Mark Zuckerberg, CEO and co-founder of Facebook, announced that the company will not receive any commission from the revenue of content creators who make money on its platform until 2023.
the social media, CEO and co-founder of Facebook, announced that the company will not receive any commission from the revenue of content creators who make money on its platform until 2023.
The social media giant plans to compete with Substack, Patreon and other content creator platforms by announcing that its independent news product will be free for anyone who uses it to post.
Facebook has previously made paid online events, fan subscriptions, and badges free for use by content creators during the coronavirus pandemic.
Zuckerberg promised that when Facebook starts collecting a portion of the revenue from content creators, it will be less than the 30% that Apple and others get. This is despite the fact that he did not specify the percentage.
To help more content creators make a living on our platforms, we continue to provide paid online events, fan subscriptions, badges, and our upcoming independent news products for free to creators through 2023,” Zuckerberg wrote in a blog post.
“When we get a share of the profits, it will be less than the 30% that Apple and others get,” he added
Facebook attacks Apple
The social giant’s pledge not to deduct any fees from content creators across Facebook and Instagram for the next year and a half – and more specifically Zuckerberg’s criticism of Apple’s commission – is part of a public battle between Facebook and Apple that has escalated in the past year.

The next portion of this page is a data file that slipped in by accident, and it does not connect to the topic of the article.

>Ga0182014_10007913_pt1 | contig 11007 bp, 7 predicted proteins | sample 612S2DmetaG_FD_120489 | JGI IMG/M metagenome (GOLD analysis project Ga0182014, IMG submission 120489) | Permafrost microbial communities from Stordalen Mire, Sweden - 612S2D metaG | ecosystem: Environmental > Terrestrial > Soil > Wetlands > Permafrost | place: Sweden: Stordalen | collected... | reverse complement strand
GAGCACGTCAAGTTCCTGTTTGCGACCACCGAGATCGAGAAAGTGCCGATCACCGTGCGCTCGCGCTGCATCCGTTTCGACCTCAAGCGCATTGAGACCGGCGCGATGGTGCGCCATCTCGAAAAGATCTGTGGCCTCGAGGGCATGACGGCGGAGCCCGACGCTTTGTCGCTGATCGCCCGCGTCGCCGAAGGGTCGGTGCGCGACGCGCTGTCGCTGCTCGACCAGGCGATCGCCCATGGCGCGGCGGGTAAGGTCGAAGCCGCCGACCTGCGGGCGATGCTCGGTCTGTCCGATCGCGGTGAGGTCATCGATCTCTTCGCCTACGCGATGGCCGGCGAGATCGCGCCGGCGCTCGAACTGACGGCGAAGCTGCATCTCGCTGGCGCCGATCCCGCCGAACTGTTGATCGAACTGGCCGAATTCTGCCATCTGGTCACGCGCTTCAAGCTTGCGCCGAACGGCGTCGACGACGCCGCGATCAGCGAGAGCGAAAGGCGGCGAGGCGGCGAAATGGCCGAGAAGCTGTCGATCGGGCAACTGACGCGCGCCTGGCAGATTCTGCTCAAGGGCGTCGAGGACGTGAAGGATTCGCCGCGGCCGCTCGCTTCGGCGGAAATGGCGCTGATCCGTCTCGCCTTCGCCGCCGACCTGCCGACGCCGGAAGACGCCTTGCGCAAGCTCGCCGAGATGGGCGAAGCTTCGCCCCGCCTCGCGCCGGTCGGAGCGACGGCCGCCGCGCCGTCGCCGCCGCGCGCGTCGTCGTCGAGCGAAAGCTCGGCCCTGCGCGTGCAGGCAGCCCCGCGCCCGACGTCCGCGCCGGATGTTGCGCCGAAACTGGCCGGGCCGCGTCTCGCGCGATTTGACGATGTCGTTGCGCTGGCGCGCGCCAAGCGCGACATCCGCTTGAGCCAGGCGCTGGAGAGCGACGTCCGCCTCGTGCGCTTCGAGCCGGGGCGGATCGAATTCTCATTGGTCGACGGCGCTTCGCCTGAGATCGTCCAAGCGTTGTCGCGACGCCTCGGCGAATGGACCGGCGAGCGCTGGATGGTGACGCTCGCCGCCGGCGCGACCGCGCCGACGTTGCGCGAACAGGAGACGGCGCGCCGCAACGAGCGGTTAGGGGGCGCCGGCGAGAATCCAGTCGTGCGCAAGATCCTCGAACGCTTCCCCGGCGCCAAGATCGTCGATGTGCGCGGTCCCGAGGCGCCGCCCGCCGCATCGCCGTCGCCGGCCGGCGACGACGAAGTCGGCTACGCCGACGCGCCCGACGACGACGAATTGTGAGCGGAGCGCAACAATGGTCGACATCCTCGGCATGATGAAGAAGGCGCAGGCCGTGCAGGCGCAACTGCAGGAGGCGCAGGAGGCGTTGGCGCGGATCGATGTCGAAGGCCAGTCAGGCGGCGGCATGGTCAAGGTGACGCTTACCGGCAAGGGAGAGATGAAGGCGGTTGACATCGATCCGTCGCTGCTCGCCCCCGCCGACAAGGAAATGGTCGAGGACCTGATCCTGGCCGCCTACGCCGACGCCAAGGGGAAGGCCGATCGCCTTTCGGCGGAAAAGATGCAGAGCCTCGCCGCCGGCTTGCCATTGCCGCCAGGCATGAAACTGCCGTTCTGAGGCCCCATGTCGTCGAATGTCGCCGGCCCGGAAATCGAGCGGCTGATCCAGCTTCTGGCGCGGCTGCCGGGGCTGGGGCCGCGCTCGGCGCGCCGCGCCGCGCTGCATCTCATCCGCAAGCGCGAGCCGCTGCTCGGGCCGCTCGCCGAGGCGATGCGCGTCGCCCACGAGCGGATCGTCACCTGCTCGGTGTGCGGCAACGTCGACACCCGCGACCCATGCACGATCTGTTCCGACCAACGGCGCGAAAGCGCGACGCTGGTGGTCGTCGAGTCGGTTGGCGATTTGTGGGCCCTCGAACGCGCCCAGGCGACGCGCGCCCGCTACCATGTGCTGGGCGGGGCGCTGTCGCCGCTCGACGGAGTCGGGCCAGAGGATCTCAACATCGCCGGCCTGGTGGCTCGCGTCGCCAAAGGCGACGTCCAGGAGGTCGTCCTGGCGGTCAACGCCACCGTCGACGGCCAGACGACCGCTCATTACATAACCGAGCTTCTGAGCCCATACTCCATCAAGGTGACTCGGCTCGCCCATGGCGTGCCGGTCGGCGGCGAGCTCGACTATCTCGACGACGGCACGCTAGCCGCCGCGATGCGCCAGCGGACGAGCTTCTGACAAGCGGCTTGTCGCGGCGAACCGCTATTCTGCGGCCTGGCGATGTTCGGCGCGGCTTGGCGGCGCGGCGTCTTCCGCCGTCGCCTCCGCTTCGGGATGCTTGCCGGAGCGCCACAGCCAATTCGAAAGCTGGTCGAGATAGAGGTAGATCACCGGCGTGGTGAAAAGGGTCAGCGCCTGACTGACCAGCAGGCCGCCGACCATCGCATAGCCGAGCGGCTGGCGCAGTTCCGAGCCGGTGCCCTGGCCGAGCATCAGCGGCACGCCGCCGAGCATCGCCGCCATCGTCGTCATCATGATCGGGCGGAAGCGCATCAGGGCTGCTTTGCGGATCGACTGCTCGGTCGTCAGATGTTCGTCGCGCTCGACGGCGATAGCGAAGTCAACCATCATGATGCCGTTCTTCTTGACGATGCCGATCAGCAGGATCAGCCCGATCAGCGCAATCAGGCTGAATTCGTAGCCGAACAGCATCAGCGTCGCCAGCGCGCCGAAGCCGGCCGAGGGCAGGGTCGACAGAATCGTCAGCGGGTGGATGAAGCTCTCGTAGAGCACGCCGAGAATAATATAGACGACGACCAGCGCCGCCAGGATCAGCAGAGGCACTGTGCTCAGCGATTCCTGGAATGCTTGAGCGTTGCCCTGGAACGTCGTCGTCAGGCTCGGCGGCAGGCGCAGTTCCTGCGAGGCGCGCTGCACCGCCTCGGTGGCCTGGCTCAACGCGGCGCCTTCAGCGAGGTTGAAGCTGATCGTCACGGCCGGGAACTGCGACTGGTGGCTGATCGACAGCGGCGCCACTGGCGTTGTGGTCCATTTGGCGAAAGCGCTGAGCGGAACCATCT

social media has complained about the 30% commission Apple’s App Store charges for in-app purchases.
Epic Games, the maker of the game Fortnite, sued Apple, claiming that it imposed monopolistic terms through the App Store.
The social media giant has previously sided with other developers in protest of Apple’s commission via the App Store.
In addition, on Monday, the company also introduced a payment interface to help content creators better understand payments
Starting with paid online events, creators see after-tax returns, refunds, and in-app purchase fees from purchases made across iOS and Android devices.
The interface is initially launched across the web only for paid online events.